Meir had completed his army service when things were quiet, without having fired a gun in any campaign. During the tension of the days prior to the 6-days, he was called up on reserve duty. The conquest of the Old City was given over to his brigade.

“Only a few days after the conquest of the city, I began to think and understand the significance. We heard people talking about us excitedly. On Liberation day at 4.30 in the afternoon, we noticed that too many important people were racing over to Shchem Gate. Everyone related to us as if we were gods, heroes, almost-saints. We started to come to

conclusions, realise the way things were being understood – and all that of course, had its effect. When we left Jerusalem I had a bit of time to reflect. We were taken by bus, and during the journey I wrote Jerusalem of Iron. Just like that, for the guys. The guys said they liked the song. And so I was looking forward to the opportunity to play it for the whole brigade – at the farewell bonfire, for example.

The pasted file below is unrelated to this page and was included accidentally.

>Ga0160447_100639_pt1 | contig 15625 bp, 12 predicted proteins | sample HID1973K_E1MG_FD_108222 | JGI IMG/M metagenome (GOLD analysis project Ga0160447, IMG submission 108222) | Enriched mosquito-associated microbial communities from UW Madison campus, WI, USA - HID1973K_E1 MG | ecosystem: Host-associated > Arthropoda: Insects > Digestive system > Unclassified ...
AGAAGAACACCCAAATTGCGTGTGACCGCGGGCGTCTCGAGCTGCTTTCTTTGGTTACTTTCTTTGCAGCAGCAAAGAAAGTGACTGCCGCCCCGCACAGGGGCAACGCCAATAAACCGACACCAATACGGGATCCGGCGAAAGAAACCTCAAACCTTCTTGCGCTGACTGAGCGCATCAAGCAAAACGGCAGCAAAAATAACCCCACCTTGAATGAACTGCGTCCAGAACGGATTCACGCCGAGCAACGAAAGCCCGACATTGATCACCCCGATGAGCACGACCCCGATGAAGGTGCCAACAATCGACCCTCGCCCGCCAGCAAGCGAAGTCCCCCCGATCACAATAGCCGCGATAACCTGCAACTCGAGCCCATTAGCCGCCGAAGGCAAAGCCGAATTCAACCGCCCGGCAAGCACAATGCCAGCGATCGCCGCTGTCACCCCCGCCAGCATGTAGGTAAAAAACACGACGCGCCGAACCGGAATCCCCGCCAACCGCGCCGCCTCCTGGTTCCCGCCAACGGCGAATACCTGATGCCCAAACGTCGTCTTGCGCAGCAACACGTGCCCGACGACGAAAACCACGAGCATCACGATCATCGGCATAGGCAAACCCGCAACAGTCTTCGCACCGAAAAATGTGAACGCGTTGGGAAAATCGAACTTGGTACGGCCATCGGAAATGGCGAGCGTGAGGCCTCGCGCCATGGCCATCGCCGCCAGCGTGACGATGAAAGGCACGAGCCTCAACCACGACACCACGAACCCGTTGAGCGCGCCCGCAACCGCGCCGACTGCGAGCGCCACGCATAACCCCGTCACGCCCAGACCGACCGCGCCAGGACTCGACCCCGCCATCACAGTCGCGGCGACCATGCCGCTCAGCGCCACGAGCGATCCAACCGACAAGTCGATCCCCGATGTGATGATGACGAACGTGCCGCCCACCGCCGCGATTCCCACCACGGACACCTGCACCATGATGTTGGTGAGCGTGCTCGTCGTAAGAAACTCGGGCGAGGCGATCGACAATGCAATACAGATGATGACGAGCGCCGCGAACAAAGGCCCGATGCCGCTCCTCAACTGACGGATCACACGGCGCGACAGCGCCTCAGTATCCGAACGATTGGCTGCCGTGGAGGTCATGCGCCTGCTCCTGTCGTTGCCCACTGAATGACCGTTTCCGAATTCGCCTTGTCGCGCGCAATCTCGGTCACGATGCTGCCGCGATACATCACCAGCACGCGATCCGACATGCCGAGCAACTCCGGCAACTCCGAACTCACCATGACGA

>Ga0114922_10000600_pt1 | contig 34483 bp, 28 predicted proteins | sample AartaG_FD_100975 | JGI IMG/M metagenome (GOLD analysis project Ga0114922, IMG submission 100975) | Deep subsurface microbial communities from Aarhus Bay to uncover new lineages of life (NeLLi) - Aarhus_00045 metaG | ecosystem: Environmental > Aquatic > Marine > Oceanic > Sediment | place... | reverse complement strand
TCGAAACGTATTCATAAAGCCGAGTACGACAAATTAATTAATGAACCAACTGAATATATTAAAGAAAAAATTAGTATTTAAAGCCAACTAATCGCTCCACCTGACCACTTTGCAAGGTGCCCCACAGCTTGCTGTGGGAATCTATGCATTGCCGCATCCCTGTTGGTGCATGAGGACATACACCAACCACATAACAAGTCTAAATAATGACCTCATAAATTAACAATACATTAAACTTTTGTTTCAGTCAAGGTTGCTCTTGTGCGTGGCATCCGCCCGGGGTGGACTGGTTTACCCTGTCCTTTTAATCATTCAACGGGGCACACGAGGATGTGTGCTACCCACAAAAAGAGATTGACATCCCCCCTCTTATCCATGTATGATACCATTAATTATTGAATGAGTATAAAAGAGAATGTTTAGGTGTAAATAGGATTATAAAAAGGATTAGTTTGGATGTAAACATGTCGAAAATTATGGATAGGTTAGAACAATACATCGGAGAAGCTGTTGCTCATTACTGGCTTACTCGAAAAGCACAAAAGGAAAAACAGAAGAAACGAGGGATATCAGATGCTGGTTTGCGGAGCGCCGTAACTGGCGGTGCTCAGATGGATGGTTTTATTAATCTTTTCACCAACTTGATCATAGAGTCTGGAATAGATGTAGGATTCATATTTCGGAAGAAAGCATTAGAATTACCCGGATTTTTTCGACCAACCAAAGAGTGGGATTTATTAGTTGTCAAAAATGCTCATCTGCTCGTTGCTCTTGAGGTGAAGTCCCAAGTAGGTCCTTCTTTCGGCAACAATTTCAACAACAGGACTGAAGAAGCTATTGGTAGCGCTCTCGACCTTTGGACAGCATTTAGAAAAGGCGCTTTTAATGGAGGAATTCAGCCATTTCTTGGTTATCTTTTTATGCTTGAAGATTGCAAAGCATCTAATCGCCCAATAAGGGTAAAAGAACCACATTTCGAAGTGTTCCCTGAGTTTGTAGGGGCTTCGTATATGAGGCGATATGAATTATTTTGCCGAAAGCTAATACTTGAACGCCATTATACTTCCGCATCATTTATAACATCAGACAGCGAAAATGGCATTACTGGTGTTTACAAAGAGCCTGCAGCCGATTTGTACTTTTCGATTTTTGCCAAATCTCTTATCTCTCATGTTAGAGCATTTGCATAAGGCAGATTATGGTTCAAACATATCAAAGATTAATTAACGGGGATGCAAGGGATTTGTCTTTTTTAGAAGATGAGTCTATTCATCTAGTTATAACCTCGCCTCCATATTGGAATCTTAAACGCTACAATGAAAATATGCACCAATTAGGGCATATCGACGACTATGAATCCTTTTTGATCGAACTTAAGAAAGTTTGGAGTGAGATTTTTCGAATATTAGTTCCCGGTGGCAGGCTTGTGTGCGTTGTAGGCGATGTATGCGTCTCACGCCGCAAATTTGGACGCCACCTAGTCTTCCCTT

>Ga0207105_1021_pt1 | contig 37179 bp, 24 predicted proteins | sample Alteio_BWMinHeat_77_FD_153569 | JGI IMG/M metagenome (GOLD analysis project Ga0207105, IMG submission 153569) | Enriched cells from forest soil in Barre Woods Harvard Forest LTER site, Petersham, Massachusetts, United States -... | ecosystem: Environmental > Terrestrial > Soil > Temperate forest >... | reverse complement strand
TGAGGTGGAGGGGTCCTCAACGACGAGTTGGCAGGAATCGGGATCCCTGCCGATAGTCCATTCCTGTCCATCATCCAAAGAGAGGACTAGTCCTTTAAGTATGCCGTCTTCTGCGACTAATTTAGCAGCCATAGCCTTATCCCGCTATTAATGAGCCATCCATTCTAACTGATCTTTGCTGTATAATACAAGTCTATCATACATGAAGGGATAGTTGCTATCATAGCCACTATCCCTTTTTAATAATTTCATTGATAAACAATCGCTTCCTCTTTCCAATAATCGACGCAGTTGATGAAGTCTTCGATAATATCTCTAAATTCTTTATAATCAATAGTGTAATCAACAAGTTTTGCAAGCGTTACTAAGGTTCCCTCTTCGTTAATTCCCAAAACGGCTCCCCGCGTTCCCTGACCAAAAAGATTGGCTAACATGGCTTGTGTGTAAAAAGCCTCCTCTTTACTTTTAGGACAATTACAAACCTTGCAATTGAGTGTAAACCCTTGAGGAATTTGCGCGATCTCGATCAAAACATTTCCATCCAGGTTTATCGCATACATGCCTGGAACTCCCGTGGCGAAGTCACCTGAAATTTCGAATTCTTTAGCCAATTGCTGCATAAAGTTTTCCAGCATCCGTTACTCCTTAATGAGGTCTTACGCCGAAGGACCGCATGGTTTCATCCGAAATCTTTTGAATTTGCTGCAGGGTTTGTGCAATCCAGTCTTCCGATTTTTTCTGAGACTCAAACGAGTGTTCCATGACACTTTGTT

“But there was no bonfire. There was no time for that. So when there was the first artistic evening in the amphitheater on Har HaTzofim, I jumped up onto the stage at the right moment… I just did it of my own initiative, out of some need to break the huge tension of those days. The guys know me as someone who writes rude songs for our own internal men’s gatherings. They figured that I was going to sing something like that again. They were probably surprised. I was surprised too, when the song was so well received. Rivka Michaeli, who was compering the evening, came up to me afterwards and recorded me singing the song… The next morning the song was heard on Kol Yisrael radio on Rivka’s programme for house-wives. Of course she presented me as a parachutist, and that’s how I remained: a parachutist who coincidentally wrote a song. For the outside world it’s excellent. It’s an attraction: a parachutist who knows grammar and writes songs from war to war. But here in Israel… ”